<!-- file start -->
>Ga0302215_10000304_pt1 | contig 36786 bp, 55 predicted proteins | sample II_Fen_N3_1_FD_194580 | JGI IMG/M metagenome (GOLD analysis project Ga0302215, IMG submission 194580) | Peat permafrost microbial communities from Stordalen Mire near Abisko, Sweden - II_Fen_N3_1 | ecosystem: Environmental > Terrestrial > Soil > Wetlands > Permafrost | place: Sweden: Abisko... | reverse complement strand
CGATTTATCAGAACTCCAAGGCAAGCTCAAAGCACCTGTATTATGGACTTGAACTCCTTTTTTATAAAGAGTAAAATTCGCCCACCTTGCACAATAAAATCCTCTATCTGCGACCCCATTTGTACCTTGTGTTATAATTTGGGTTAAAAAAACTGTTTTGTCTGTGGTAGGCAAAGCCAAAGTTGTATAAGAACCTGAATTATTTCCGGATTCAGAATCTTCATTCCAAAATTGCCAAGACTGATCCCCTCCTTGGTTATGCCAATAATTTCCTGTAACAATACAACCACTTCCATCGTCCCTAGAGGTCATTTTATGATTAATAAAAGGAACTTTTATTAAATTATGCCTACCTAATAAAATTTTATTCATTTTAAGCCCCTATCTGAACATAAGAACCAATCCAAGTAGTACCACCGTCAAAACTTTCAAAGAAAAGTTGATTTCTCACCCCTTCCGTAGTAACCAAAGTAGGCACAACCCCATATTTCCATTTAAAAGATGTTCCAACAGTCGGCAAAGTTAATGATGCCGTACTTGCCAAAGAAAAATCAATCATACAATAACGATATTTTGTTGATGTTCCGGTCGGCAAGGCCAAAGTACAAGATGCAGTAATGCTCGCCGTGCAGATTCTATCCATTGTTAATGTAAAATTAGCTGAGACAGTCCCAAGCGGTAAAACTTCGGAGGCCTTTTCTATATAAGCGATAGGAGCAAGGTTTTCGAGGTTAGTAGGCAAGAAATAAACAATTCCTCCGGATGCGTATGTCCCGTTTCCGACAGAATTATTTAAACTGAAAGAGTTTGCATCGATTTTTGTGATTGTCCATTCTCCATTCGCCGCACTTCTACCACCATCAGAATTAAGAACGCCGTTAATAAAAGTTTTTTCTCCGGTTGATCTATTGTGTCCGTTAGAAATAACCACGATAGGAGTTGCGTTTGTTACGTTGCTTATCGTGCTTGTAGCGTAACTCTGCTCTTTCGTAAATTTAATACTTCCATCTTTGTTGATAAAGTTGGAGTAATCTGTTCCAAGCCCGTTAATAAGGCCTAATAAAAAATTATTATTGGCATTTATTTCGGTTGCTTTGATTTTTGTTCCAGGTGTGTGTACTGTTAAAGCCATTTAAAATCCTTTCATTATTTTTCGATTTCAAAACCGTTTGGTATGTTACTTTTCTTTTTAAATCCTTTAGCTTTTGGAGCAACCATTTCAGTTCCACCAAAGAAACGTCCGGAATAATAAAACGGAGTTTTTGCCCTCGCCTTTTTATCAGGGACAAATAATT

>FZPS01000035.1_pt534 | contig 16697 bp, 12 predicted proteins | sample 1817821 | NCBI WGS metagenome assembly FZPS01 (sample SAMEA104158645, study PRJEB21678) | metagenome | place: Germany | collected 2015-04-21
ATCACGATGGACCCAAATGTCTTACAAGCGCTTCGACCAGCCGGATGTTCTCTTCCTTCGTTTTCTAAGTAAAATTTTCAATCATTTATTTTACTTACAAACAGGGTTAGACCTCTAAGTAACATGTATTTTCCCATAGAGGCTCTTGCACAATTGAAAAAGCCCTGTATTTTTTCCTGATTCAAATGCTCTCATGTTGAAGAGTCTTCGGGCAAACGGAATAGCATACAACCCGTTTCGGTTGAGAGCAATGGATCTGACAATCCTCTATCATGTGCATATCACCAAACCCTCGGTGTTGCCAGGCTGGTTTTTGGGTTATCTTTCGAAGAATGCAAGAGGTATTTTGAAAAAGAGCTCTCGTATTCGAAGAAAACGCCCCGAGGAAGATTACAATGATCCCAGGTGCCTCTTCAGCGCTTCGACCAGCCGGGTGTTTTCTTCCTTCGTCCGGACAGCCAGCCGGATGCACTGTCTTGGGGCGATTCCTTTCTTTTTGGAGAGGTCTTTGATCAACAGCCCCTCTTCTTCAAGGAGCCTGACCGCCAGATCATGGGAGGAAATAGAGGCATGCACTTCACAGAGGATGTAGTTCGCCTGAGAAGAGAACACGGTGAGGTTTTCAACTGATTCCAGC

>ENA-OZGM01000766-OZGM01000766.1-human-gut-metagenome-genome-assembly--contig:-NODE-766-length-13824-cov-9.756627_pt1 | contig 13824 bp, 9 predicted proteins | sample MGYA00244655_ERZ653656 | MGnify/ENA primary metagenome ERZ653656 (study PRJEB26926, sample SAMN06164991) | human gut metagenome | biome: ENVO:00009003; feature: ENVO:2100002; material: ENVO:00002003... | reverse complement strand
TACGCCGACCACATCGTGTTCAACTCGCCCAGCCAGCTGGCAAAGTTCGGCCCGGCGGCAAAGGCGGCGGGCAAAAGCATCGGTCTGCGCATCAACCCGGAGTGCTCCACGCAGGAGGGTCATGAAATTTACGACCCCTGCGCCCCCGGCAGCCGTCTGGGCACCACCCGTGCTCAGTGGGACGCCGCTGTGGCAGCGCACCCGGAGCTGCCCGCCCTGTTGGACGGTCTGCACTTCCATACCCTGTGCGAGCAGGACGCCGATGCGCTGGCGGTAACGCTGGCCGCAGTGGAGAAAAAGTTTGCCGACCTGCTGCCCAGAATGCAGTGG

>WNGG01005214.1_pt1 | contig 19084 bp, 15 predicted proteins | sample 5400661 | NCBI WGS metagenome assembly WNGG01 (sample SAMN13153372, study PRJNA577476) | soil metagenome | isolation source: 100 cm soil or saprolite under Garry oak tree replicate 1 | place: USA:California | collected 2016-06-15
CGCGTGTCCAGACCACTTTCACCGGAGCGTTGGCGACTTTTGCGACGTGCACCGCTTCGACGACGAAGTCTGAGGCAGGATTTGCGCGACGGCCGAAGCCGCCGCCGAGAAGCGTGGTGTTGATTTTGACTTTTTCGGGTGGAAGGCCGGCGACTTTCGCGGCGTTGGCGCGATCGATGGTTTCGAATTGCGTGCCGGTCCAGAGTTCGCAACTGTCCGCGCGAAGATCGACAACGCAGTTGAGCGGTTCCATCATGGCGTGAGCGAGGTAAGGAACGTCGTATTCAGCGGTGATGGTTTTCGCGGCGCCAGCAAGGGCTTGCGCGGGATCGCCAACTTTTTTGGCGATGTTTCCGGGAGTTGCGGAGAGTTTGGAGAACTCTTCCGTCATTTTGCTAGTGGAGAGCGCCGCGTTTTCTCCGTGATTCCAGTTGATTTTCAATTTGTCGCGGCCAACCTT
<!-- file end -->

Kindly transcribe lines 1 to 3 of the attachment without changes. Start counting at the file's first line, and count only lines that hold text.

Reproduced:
>Ga0302215_10000304_pt1 | contig 36786 bp, 55 predicted proteins | sample II_Fen_N3_1_FD_194580 | JGI IMG/M metagenome (GOLD analysis project Ga0302215, IMG submission 194580) | Peat permafrost microbial communities from Stordalen Mire near Abisko, Sweden - II_Fen_N3_1 | ecosystem: Environmental > Terrestrial > Soil > Wetlands > Permafrost | place: Sweden: Abisko... | reverse complement strand
CGATTTATCAGAACTCCAAGGCAAGCTCAAAGCACCTGTATTATGGACTTGAACTCCTTTTTTATAAAGAGTAAAATTCGCCCACCTTGCACAATAAAATCCTCTATCTGCGACCCCATTTGTACCTTGTGTTATAATTTGGGTTAAAAAAACTGTTTTGTCTGTGGTAGGCAAAGCCAAAGTTGTATAAGAACCTGAATTATTTCCGGATTCAGAATCTTCATTCCAAAATTGCCAAGACTGATCCCCTCCTTGGTTATGCCAATAATTTCCTGTAACAATACAACCACTTCCATCGTCCCTAGAGGTCATTTTATGATTAATAAAAGGAACTTTTATTAAATTATGCCTACCTAATAAAATTTTATTCATTTTAAGCCCCTATCTGAACATAAGAACCAATCCAAGTAGTACCACCGTCAAAACTTTCAAAGAAAAGTTGATTTCTCACCCCTTCCGTAGTAACCAAAGTAGGCACAACCCCATATTTCCATTTAAAAGATGTTCCAACAGTCGGCAAAGTTAATGATGCCGTACTTGCCAAAGAAAAATCAATCATACAATAACGATATTTTGTTGATGTTCCGGTCGGCAAGGCCAAAGTACAAGATGCAGTAATGCTCGCCGTGCAGATTCTATCCATTGTTAATGTAAAATTAGCTGAGACAGTCCCAAGCGGTAAAACTTCGGAGGCCTTTTCTATATAAGCGATAGGAGCAAGGTTTTCGAGGTTAGTAGGCAAGAAATAAACAATTCCTCCGGATGCGTATGTCCCGTTTCCGACAGAATTATTTAAACTGAAAGAGTTTGCATCGATTTTTGTGATTGTCCATTCTCCATTCGCCGCACTTCTACCACCATCAGAATTAAGAACGCCGTTAATAAAAGTTTTTTCTCCGGTTGATCTATTGTGTCCGTTAGAAATAACCACGATAGGAGTTGCGTTTGTTACGTTGCTTATCGTGCTTGTAGCGTAACTCTGCTCTTTCGTAAATTTAATACTTCCATCTTTGTTGATAAAGTTGGAGTAATCTGTTCCAAGCCCGTTAATAAGGCCTAATAAAAAATTATTATTGGCATTTATTTCGGTTGCTTTGATTTTTGTTCCAGGTGTGTGTACTGTTAAAGCCATTTAAAATCCTTTCATTATTTTTCGATTTCAAAACCGTTTGGTATGTTACTTTTCTTTTTAAATCCTTTAGCTTTTGGAGCAACCATTTCAGTTCCACCAAAGAAACGTCCGGAATAATAAAACGGAGTTTTTGCCCTCGCCTTTTTATCAGGGACAAATAATT

>FZPS01000035.1_pt534 | contig 16697 bp, 12 predicted proteins | sample 1817821 | NCBI WGS metagenome assembly FZPS01 (sample SAMEA104158645, study PRJEB21678) | metagenome | place: Germany | collected 2015-04-21